What You Can Do About Plantar Fasciitis
Keeping an active lifestyle is so beneficial. But, did you know that your job or daily jog may contribute to an inflammatory condition in your feet? It's called plantar fasciitis, and it impacts the connective tissue between your heel and toes. At Wilks Advanced Foot Care in Roseburg, OR, Dr. Jason Wilks detects and treats this common podiatric issue.
How plantar fasciitis happens
Advancing age and increased body weight (obesity) contribute to the pain and burning across the arch of the foot. Poor gait (specifically a rotation of the foot toward the midline of the body), flat arches and simple overuse escalate plantar fasciitis.
The American Academy of Orthopaedic Surgeons (AAOS) says about two million adults in the United State develop this issue every year. However, most of these people manage symptoms well and avoid corrective surgery (plantar fascia release) when they promptly seek medical care.
Diagnosis and intervention
Dr. Jason Wilks does a simple hands-on and eyes-on exam at Wilks Advanced Foot Care in Roseburg, OR. Most people report pain right in front of the heel. The discomfort increases when the podiatrist flexes the foot. The doctor may take an X-ray to locate any heel spurs as bony projections can accompany plantar fasciitis.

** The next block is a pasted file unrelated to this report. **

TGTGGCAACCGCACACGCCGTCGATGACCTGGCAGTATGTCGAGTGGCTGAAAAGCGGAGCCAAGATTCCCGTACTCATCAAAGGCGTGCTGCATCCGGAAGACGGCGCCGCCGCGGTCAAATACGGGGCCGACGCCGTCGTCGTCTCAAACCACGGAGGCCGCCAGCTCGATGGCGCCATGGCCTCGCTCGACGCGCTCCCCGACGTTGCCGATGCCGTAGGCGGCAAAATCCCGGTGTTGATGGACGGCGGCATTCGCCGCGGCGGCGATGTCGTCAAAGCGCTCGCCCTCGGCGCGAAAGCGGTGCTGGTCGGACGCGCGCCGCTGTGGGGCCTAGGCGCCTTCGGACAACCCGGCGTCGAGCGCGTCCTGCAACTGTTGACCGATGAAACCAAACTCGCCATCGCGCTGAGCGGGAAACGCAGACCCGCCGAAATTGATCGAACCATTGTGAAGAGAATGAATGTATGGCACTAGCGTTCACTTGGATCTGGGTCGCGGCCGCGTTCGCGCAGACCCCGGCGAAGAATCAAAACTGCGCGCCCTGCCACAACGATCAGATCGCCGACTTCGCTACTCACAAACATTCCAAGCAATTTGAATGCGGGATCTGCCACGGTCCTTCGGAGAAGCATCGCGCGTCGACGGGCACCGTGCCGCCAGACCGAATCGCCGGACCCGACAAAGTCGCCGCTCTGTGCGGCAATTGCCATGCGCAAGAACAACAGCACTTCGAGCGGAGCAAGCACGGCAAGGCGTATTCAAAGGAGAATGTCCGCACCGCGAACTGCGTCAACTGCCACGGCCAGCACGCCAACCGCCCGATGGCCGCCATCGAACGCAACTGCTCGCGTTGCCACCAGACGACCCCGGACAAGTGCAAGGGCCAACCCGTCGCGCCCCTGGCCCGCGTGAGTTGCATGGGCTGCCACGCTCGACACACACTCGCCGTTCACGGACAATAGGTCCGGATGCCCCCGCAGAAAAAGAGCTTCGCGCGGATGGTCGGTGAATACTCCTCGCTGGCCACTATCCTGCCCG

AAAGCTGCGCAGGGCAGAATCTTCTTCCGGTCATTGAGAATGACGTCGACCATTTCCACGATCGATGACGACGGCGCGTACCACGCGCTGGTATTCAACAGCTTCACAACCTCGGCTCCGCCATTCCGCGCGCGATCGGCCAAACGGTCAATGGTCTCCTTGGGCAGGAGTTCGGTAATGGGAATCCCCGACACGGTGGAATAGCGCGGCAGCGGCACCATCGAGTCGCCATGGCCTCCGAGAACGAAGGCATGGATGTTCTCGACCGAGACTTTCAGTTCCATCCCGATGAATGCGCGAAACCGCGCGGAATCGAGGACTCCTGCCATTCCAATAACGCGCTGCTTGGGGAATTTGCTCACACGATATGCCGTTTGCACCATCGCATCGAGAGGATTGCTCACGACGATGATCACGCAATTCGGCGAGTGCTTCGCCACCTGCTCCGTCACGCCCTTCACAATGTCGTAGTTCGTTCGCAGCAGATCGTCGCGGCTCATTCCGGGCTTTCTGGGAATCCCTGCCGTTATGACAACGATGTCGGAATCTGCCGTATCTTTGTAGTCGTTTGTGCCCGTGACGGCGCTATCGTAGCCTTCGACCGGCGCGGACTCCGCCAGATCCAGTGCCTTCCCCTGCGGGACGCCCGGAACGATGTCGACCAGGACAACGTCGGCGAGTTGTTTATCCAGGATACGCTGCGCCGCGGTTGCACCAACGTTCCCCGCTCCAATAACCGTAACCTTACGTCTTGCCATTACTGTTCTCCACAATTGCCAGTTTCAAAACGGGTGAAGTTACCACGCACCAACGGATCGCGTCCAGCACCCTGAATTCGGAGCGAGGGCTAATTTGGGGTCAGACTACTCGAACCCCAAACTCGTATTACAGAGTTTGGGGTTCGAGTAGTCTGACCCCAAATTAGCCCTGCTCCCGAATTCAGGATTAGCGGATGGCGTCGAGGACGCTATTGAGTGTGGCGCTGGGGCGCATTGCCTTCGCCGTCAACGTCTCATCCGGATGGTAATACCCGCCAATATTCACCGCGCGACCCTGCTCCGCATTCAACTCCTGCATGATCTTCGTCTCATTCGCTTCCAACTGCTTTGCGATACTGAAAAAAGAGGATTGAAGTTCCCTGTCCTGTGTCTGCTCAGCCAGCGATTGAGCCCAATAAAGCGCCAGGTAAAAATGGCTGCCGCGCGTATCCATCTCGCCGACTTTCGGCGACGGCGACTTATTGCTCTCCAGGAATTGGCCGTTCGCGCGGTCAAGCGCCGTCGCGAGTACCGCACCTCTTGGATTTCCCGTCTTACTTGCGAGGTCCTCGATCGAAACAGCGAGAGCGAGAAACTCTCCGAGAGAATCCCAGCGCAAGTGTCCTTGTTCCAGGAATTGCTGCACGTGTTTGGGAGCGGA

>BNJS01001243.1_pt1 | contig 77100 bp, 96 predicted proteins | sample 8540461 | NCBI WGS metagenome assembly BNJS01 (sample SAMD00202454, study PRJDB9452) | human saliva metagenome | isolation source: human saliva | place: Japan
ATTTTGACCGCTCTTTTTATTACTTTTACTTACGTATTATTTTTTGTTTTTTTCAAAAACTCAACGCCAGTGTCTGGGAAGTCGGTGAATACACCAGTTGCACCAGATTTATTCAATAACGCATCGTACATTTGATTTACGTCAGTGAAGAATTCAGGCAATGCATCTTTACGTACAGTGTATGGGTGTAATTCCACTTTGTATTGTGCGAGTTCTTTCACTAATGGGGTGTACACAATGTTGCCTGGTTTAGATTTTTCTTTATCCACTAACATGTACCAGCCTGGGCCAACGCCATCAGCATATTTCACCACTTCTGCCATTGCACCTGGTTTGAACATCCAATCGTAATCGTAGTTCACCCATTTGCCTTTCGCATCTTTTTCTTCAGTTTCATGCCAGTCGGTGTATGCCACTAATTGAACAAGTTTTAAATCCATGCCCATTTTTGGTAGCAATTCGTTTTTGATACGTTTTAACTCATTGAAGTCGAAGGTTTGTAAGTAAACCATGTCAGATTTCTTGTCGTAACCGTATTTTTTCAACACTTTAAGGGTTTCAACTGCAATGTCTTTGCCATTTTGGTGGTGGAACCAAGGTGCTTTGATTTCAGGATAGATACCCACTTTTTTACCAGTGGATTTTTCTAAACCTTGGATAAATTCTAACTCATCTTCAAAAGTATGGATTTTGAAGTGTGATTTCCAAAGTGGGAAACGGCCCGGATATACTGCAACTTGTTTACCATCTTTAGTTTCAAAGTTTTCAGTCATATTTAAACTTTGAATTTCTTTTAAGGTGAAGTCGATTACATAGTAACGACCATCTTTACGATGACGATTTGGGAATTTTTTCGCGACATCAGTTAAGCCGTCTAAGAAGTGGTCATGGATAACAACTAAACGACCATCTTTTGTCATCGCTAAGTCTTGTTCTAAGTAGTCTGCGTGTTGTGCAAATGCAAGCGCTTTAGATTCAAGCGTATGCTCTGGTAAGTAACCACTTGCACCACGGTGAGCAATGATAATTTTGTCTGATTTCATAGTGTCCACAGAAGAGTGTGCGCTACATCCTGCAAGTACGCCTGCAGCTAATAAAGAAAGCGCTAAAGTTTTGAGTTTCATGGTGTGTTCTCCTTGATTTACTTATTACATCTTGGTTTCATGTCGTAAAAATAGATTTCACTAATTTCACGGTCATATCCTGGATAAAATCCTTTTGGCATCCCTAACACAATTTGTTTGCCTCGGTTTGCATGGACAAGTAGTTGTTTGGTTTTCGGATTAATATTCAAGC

Treatment plans usually include a customized combination of:
- Stretching exercises for the foot and calf
- Over the counter pain relievers and anti-inflammatories (ibuprofen)
- Resting and application of ice packs
- Cortisone injections to the arch to reduce inflammation
- Shoes with good arch support
- Use of customized orthotics to cushion and balance poor gait
- Achieving and keeping a healthy body weight
- Wearing night splints to prevent foot drop as you sleep (most effective for young patients)
American Family Physician reports that 14 percent of people with symptoms of plantar fasciitis improve significantly by simply wearing quality shoes with an adequate report in the arches and heels.